Q & A Series: Meet Tom Cobb of Junebug

Tom is the beloved long time employee of what was Bunker Hill Florist and is now Junebug. He's our local connoisseur of all things Charlestown, flowers, history and beyond. Customers typically ask me about Tom as much as they ask about the Bunker Hill flag hats, so we figured you might want to get to know him a little better. Enjoy!

You’ve traveled a fair amount in your life (attending college in England, flying on those postal planes to get there!). What are your favorite places you’ve been? When I was in college we went to Scotland- it’s a bigger place than you can imagine. We stayed in a real little hamlet... in the B and B downstairs there was a pub. If you’ve ever been to Scotland in the spring, you know, there are little busy sheep everywhere - it’s really magical. It was a very windy day, and we climbed to the top of a hill - and we leaned into the wind and it held us up!

 Florence was the most beautiful though. Everything was gold; the sky, the stone, the buildings. It was all sparkly gold especially in the evening. It was really the most beautiful, at least back then.

 I’ve always wanted to go on the Canadian Rail out to Toronto and travel across all the provinces.

 What’s your favorite season for flowers? They’re all good in their time. I like whatever season I’m in. I’ve been fortunate to be pleased to be where I am.

 What’s your favorite flower? In the spring I love daffodils. In the summer - that’s a tricky one for me. I think I like the first roses on the rose bushes. The first blooms are full of all the energy.

In the autumn you have your dahlias. I do like cut boxwood in winter because of the scent. A lot of people find it not so pleasant. And of course balsam smells so sweet and reminds us of bringing out the Christmas decorations.

 What’s life like without a cell phone? *laughs* BLISS!

What do you like most about living in Charlestown? What’s nice about living there- and it’s always been the same way in that- walking to a shop or to work or the hardware store- everybody says hello to you. And you don’t get that everywhere, but it has a lot to do with my partner being born here. When I first arrived I was introduced to a lot of people and so they all said hello to me. I think that’s what brings people to Charlestown and keeps them here.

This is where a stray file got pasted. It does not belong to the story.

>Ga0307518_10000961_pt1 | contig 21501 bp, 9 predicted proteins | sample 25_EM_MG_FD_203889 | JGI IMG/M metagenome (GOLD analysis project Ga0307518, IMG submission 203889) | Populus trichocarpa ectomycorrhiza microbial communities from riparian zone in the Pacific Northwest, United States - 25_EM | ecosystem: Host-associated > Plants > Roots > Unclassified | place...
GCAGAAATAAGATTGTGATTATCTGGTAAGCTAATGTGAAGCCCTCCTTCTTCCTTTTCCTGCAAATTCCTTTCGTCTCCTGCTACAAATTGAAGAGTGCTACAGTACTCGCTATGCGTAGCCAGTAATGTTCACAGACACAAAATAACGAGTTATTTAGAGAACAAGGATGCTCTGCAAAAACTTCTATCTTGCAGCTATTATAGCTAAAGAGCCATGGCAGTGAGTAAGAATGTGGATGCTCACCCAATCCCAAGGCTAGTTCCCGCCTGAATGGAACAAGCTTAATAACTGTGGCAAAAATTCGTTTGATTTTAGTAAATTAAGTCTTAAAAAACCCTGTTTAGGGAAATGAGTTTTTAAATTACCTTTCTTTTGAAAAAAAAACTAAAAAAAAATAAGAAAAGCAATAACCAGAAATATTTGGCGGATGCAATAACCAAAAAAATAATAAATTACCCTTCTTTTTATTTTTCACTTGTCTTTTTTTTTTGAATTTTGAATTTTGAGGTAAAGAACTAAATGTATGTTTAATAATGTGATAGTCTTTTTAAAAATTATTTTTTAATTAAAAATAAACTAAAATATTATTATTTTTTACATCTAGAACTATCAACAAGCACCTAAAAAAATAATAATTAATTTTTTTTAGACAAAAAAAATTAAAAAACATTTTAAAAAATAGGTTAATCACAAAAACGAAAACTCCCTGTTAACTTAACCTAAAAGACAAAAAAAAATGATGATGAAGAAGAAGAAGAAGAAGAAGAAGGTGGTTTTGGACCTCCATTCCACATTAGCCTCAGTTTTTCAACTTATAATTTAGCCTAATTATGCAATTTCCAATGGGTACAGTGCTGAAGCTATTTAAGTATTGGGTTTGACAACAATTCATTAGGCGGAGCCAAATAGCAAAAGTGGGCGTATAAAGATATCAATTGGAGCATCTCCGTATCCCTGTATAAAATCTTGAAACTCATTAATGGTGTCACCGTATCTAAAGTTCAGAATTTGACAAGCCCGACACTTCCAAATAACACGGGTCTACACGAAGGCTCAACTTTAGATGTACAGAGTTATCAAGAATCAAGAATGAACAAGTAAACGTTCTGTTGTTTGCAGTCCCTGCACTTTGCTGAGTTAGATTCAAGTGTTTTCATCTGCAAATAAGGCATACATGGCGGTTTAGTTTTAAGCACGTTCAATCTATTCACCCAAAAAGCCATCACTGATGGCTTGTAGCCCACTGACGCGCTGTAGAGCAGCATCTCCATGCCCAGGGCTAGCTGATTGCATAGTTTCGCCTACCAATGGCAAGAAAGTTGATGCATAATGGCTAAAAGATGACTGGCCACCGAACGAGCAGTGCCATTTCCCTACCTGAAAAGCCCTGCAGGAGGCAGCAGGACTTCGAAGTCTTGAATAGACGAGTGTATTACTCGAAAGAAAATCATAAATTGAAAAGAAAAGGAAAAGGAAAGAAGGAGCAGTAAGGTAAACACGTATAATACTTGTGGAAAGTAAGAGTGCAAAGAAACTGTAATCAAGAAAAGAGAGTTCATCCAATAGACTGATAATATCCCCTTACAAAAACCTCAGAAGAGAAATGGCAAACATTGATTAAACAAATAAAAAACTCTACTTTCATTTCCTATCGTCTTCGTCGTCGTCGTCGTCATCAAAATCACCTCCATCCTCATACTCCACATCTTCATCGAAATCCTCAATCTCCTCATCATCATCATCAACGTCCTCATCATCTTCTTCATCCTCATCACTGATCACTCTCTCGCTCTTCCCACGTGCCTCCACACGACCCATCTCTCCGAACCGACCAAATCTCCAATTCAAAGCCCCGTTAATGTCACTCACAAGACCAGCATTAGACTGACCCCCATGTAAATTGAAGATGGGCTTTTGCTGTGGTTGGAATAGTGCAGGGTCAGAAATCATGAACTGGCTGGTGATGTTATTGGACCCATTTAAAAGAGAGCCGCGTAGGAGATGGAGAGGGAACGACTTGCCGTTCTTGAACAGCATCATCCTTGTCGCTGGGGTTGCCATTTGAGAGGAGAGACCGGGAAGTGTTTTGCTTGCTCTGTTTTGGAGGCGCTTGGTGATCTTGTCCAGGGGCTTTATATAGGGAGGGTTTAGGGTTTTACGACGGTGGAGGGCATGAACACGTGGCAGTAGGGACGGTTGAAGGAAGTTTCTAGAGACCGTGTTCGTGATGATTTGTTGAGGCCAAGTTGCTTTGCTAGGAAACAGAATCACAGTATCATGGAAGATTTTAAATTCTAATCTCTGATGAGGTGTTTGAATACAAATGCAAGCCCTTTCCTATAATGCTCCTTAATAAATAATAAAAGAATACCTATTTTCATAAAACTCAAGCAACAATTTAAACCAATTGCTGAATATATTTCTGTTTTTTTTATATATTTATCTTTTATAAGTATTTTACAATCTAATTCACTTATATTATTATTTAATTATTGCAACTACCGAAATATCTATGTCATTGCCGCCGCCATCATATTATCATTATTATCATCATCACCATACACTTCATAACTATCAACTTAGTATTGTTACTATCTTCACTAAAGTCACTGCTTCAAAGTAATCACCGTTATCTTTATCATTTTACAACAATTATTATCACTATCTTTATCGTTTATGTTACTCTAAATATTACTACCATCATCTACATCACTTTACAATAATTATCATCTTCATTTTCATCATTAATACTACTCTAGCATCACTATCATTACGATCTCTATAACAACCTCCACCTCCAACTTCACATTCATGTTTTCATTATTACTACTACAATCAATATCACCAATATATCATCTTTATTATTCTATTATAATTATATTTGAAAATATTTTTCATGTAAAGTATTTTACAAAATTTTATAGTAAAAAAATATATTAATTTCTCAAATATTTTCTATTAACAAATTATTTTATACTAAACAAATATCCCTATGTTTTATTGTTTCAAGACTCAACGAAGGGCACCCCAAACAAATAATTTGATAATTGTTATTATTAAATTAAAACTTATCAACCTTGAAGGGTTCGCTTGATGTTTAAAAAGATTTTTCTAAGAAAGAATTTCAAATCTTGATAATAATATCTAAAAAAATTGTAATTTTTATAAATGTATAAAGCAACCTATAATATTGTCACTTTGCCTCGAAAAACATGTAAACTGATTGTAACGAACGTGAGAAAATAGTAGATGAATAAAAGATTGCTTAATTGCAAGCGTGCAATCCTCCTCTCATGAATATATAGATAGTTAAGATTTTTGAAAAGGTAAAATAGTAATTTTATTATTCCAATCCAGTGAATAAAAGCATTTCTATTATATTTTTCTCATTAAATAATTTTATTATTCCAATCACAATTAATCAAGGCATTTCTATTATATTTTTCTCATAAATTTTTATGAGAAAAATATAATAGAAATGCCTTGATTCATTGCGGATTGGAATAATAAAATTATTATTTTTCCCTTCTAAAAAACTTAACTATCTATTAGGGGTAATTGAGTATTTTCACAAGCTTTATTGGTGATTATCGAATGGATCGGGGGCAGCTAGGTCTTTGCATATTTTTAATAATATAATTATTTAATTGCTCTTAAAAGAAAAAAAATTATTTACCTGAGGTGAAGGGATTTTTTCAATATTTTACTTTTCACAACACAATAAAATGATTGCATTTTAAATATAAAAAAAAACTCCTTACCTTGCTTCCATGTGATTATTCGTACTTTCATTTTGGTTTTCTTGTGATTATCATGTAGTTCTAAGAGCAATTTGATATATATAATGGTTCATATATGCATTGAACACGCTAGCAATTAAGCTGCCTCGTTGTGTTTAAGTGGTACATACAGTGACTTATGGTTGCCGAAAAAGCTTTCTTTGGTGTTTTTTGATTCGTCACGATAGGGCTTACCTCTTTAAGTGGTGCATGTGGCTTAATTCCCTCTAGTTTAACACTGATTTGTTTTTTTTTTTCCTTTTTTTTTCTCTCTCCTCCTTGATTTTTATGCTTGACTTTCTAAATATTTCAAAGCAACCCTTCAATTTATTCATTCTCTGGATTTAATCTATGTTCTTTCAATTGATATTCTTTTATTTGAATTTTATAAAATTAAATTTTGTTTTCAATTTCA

How long have you lived in Charlestown? Walter (my partner) and I have lived in the same house here for more than 40 years. And now I’ve lived here longer than anywhere else in my life... and in the same house!

 How did you end up being a florist? I’ve always had an interest in gardening from when I was in preschool both my grand mothers/parents were avid gardeners. I didn’t realize it at the time but I enjoyed and looked forward to it. I have a very good friend Katie who worked at Bunker Hill Florist and they were in need of a set of hands and after the first week I had a key to their front door!

 You’re a royal watcher. Who’s your favorite royal? I have always admired the queen for her sense of duty. It is beyond compare.

 What do you like to do in your spare time? Have a cup of tea, or go to the Royal Pastry shop on Cambridge Street in Cambridge! There’s just everything in the world there. I don’t watch very much TV, I read or putter in the little garden.  My favorite thing of all things is to go home. I don’t need to go anywhere or have plans to go anywhere. I like being home. I love being home.

 What’s your favorite room in the house? That’s a hard one. We feel the garden is a room so certain times a year the garden is my favorite room. We also use the dining room every day- it’s rare that we sit in the kitchen.

 What do you like to read? Historical novels. I don’t read much fiction. I love to read biographies. My favorite I’ve ever read-that’s a hard one- the one I’m reading now on Leonardo Da Vinci.

Anything else you want us to know? I have my great grandfathers collection of stamps. It was my dad’s, now it’s mine. I was a Philatelic Club member at Regis College.

 I hate rotaries…I just hate them. The whole idea is that you don’t have to stop, but now there are just too many of us.